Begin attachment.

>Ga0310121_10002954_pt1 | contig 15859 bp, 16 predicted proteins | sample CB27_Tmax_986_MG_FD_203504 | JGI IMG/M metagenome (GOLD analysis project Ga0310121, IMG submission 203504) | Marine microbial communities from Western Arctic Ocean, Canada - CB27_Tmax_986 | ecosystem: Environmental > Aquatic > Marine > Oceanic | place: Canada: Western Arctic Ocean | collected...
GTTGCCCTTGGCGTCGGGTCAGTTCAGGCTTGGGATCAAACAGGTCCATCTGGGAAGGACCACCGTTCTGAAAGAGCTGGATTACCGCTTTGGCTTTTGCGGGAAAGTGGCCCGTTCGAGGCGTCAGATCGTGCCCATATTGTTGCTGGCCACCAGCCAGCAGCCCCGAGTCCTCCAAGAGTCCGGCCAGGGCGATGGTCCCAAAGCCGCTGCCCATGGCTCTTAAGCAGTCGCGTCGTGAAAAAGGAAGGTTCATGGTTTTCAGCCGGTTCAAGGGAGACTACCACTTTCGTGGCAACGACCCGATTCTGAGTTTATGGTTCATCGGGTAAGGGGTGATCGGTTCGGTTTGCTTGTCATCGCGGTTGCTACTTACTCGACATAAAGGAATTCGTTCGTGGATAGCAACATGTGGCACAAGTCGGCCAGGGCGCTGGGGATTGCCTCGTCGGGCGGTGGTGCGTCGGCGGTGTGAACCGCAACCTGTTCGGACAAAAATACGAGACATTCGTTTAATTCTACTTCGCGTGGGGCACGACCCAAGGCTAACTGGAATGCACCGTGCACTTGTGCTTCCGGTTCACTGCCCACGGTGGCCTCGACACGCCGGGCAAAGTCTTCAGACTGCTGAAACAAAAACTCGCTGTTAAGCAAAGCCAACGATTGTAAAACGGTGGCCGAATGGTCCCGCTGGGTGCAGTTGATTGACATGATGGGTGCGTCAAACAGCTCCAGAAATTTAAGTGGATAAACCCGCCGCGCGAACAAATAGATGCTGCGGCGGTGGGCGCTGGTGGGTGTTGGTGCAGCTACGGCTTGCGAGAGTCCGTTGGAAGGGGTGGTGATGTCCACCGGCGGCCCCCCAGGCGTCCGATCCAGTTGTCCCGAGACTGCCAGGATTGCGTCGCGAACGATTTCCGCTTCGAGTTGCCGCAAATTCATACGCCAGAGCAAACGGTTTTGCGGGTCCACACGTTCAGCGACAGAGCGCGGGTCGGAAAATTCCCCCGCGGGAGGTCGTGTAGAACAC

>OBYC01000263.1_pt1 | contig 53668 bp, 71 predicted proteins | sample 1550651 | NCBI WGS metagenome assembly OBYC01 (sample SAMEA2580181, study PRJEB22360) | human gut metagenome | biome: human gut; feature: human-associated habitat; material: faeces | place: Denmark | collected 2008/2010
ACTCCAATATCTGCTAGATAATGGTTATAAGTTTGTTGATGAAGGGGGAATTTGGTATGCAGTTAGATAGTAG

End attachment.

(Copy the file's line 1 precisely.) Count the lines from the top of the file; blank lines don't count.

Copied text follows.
>Ga0310121_10002954_pt1 | contig 15859 bp, 16 predicted proteins | sample CB27_Tmax_986_MG_FD_203504 | JGI IMG/M metagenome (GOLD analysis project Ga0310121, IMG submission 203504) | Marine microbial communities from Western Arctic Ocean, Canada - CB27_Tmax_986 | ecosystem: Environmental > Aquatic > Marine > Oceanic | place: Canada: Western Arctic Ocean | collected...